Within the last month, I’ve attended a few conferences outside the United States. I first went to MobiLearn Asia in Singapore, followed the next week by the Canadian Society for Training and Development’s annual conference held in Toronto. In my travels, I’ve discovered some key points about where others in the world are at regarding their adoption of mobile learning.
I found that MobiLearnAsia had a healthy cross-section of information for its attendees. Conversely, CSTD’s speakers and exhibitors didn’t discuss mobile learning much despite a high-interest level from attendees that I talked to. Float’s own Adam Bockler, who discusses his experience at DevLearn, suggests attendees are very close to adopting mobile learning and that the exhibitors were offering mobile learning as a component of their services.
I gave the opening keynote on “The Past, Present, and Future of Mobile Learning” at the first-ever MobiLearnAsia conference, held Oct. 24-25 and attended by around 300 people.
My talk was well received and set the context for the rest of the conference. I also presented a session featuring case studies of successful mobile learning and led participants through an analytical exercise in looking for “design patterns” in the case studies I presented. Identifying pedagogical patterns by reverse-engineering case studies in mobile learning is some of the latest work that I have been doing for Float Mobile Learning.
MobiLearnAsia was well run and attracted delegates from all major sectors of the mobile learning market. This may have been because Crimson Knowledge, the company that organized the conference, had something for everyone, as evidenced by my analysis of the main markets for the more than 40 sessions at the conference. Figure 1 shows the breakdown of the main audience for each of the courses.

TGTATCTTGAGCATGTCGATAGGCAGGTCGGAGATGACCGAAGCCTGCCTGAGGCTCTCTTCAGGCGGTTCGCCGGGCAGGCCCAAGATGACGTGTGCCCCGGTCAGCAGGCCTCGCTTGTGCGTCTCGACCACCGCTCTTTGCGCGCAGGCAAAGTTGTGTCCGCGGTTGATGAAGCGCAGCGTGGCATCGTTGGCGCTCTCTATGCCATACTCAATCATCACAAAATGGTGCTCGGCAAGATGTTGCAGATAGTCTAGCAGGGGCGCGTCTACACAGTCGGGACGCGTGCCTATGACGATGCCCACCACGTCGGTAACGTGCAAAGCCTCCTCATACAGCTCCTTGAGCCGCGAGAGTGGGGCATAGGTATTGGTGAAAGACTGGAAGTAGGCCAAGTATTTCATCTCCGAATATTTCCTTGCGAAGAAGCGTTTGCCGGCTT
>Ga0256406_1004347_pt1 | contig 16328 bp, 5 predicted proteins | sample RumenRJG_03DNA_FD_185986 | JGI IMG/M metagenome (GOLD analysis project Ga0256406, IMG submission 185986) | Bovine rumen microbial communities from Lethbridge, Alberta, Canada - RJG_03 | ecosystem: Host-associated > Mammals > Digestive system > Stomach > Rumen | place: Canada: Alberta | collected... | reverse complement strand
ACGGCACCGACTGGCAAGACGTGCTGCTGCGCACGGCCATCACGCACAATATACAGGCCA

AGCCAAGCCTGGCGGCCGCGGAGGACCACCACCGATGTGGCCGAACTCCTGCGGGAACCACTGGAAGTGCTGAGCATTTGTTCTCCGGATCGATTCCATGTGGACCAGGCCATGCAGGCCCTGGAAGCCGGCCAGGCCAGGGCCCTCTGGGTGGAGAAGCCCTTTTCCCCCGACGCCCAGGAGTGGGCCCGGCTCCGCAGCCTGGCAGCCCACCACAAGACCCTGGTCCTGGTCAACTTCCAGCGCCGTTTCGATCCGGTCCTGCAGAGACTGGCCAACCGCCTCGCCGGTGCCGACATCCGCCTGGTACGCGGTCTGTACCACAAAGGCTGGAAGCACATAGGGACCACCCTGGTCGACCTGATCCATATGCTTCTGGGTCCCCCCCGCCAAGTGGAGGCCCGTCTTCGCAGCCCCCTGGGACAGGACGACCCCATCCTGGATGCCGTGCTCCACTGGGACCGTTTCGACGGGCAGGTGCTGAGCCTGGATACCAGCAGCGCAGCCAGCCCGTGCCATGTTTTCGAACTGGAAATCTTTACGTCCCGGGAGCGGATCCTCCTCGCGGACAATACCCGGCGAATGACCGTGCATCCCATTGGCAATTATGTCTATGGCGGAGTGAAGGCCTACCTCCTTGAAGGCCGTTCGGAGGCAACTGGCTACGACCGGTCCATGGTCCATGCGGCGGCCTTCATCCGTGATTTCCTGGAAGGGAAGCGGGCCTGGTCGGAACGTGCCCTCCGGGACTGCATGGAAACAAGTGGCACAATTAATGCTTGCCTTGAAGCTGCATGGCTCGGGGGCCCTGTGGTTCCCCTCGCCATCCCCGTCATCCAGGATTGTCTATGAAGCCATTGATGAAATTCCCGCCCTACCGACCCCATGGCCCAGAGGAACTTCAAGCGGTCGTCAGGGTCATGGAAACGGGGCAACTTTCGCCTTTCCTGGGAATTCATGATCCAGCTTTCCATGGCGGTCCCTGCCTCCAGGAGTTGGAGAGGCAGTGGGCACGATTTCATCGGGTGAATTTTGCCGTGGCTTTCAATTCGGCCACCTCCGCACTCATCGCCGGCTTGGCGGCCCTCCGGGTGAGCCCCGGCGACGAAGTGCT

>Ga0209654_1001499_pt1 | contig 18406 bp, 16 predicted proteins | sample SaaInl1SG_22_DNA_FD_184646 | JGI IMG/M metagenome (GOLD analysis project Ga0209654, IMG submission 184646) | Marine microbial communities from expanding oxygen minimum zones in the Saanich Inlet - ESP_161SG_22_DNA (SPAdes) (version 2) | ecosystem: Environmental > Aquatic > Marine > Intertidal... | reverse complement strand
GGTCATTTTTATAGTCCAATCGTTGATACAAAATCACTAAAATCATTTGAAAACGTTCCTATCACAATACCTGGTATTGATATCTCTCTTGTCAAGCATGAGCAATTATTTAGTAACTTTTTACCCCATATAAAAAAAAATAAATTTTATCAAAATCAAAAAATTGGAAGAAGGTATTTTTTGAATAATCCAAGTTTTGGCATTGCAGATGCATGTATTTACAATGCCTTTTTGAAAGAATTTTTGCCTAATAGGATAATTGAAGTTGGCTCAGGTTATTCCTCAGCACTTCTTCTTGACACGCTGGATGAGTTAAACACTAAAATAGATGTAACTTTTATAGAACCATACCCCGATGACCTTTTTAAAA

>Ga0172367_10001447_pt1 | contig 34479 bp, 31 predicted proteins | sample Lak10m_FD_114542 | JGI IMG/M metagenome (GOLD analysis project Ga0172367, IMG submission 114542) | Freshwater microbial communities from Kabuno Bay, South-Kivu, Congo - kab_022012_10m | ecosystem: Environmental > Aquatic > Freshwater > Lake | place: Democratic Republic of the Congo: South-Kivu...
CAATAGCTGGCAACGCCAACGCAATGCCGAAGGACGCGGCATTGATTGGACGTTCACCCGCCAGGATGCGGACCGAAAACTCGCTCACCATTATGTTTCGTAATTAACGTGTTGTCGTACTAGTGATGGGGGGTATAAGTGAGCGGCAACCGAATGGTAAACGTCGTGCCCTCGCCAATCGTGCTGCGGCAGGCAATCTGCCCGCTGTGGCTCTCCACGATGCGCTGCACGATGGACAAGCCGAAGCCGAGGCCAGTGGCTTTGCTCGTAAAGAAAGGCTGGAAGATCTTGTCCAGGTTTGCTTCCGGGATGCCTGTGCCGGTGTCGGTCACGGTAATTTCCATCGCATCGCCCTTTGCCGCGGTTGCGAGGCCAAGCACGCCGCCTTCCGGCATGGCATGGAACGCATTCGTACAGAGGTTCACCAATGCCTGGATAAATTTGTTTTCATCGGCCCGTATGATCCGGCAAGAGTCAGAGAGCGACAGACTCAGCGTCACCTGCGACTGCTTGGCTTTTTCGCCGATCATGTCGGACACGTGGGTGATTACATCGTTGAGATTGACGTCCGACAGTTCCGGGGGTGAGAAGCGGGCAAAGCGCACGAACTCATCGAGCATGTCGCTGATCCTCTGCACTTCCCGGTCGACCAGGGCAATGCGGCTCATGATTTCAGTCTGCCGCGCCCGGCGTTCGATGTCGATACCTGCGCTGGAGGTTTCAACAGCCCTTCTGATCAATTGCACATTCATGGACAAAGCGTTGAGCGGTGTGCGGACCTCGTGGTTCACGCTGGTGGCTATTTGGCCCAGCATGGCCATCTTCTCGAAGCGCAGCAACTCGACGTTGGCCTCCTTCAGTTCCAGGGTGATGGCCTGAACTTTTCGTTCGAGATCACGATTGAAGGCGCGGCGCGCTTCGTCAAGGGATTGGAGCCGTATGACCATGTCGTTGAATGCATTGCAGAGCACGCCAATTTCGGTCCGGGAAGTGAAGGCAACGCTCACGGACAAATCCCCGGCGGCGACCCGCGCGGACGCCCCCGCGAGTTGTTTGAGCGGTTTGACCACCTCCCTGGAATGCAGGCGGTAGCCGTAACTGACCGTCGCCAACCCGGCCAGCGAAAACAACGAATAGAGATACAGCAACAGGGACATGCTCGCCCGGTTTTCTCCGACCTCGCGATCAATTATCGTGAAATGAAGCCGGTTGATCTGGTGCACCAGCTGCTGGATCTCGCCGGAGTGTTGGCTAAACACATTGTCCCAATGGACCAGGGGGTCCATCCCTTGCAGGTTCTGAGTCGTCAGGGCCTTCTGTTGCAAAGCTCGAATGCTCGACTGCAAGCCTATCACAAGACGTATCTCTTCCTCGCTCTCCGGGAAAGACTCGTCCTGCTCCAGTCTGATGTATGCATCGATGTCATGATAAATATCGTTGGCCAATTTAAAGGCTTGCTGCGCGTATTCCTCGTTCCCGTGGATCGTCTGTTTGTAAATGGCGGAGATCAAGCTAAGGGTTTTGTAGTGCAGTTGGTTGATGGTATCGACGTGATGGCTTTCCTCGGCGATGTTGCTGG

Canadian Society for Training and Development Conference
After returning from the MobiLearnAsia conference, I attended the annual meeting in Toronto held Oct. 31 through Nov. 2. With about 700 people in attendance, this is the most significant learning and development conference in Canada.
I led a “Trading Post” session on “developing design patterns for mobile learning.” In this session, participants spent time at three tables in succession, where industry experts presented and discussed new ideas for learning and development professionals. It was sort of like speed dating, where a new group came by to hear you every 20 minutes. All had a good time.
For the rest of the CSTD conference, I was in the exhibits area, where I talked to many people about my consulting company, i5 Research, as well as my work with Float Mobile Learning. I was able to show a demo of Tappestry at our booth, talking to people about this new social networking app.
While there was lots of interest in mobile learning from the delegates, there was only one other exhibit featuring mobile learning at the CSTD show. In fact, in my analysis, learning technologies were not dominant in the exhibits. Figure 2 shows the breakdown of the main offerings of the exhibitors at this show.
Unlike MobiLearnAsia and CSTD, DevLearn exhibitors seemed mainly focused on learning management systems to facilitate the content produced using an array of authoring tools. Many exhibitors describe themselves as mobile learning solution providers. However, in my analysis, no one company explicitly stated they only do mobile learning. Instead, they seemed to offer mobile education coupled with other services such as eLearning content development, learning platforms, and conversion. Similar to CSTD, Figure 3 shows the breakdown of exhibitor types that attended DevLearn.
Expo attendees who dropped by our booth were especially interested in the idea of mobile learning. Many would state how they were looking to augment their formal training by using mobile devices for informal and social learning, or how they were looking to potentially bypass any traditional methods of delivering eLearning content by diving straight into mLearning. -AB
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